I am aware that my recent comments concerning social democracy and the golden generation may have been slightly misconstrued. My intention was not to critique those now retired I was actually commending this generation for placing themselves on the right side of the poverty line, a position they and previous generations earned through struggle. I simply wished to highlight the obvious, that future generations who manage to reach the ever distant pensionable age, are going to find themselves in poverty. And we must reflect upon this as social democratic institutions wither on the vine both here and abroad. Quentin Crisp once said that in Britain the “people are cruel but the system kind; while in America the opposite was true”. If we accept this notion, then we need to ask, what happens to the poor in Britain when the system also becomes cruel? Because, I for one am tired of hearing privileged Tories bemoaning the fact that people are simply living too long in this country. We should be rejoicing in this and congratulating some of the social democratic institutions that have made this possible, such as the National Health Service, which is looking increasingly susceptible to privatisation in the future. One thing is for sure; once this privatisation kicks in we will undoubtedly see a drop in longevity levels in the UK, thus allowing the rich to make huge profits while resolving the tiresome problem of the demographic time-bomb. Read more of this post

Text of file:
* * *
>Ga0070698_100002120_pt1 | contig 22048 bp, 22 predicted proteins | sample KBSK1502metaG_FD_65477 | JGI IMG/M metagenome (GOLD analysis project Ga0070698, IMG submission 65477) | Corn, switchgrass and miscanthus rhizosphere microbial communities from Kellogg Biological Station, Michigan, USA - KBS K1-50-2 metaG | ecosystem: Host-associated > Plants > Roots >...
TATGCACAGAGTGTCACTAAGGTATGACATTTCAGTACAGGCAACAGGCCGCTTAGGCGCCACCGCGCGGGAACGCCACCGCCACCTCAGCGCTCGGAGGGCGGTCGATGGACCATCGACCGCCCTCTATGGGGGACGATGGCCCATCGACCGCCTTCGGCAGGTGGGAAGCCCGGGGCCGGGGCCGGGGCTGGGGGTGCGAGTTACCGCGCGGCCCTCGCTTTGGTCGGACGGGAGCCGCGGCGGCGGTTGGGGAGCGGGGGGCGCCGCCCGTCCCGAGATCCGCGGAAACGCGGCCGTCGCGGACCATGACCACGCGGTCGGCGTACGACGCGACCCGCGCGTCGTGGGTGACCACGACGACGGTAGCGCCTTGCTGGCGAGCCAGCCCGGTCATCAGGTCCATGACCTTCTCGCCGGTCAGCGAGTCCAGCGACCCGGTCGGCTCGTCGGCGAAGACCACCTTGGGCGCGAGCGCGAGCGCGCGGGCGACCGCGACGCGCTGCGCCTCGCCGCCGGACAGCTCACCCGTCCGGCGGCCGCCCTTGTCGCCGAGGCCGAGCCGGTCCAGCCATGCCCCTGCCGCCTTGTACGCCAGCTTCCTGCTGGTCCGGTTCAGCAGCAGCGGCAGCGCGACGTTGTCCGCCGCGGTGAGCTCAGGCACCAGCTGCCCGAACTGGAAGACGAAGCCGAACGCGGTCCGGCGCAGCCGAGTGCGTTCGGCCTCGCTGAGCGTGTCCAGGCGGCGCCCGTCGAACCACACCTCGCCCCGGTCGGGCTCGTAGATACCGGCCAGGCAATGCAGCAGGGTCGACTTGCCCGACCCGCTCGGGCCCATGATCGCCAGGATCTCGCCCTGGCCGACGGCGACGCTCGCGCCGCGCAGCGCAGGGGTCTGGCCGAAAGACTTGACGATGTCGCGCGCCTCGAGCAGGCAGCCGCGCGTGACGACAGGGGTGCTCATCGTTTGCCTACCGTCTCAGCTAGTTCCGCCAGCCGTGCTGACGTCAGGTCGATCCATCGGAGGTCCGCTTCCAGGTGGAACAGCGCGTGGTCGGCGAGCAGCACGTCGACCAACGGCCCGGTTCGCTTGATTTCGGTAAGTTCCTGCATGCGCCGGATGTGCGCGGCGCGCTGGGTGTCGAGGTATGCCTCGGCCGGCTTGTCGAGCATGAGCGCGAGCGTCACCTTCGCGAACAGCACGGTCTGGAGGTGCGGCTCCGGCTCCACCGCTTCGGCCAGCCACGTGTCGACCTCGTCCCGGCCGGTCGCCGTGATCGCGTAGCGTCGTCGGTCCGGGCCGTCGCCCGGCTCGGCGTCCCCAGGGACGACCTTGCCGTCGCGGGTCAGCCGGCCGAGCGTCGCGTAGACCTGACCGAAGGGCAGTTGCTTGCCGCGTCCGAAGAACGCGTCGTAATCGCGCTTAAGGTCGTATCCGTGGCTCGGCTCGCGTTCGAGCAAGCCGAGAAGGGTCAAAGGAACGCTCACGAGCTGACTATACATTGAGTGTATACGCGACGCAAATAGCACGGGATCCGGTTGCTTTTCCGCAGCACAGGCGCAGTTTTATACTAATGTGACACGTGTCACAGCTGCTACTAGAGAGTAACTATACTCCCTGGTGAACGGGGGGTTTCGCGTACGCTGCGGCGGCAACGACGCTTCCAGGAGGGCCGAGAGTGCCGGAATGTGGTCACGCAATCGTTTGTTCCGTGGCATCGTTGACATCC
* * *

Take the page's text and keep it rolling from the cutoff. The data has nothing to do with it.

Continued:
Social Democracy is dead but not for the Golden Generation…

Legal Eagle 

Mezza`s Photostream

Copyright Mezza`s Photostream

Don`t let me hear you say that life is taking you nowhere…Golden Years

I recently spent the day at a surprise birthday party held in honour of my partners ninety- year old Aunt. Travelling to the venue we listened to the depressing news concerning UK housing. It was reported that millions of people are struggling to cover their rents/mortgages, an estimated one million reliant on short term loans each month. This issue weighed heavily on my mind during a discussion at the party with a retired Head-teacher who said to me:

“I belong to the golden generation we had it all, we missed the war but drew all of the massive benefits from the Keynesian/Beveridge post war settlement. Meaning a grant aided education culminating in guaranteed employment post graduation. When I was a young teacher there were job adverts everywhere, pinned on the staffroom notice board pleading with you to leave your current job and go to another. I was of course able to take up my first post without debt, the very thought of having a debt was anathema to my generation. Housing was available with excellent local authority stock to choose and if you didn’t want to go into a council house then mortgage`s were an option and easily obtained because of your professional standing. My generation experienced the liberalisation of the 1960s, the end of deference, the freeing up of society a huge social and cultural shift. We had it all and now in retirement we have full pensions, live in lovely homes that we own outright, we are indeed the golden generation…” Read more of this post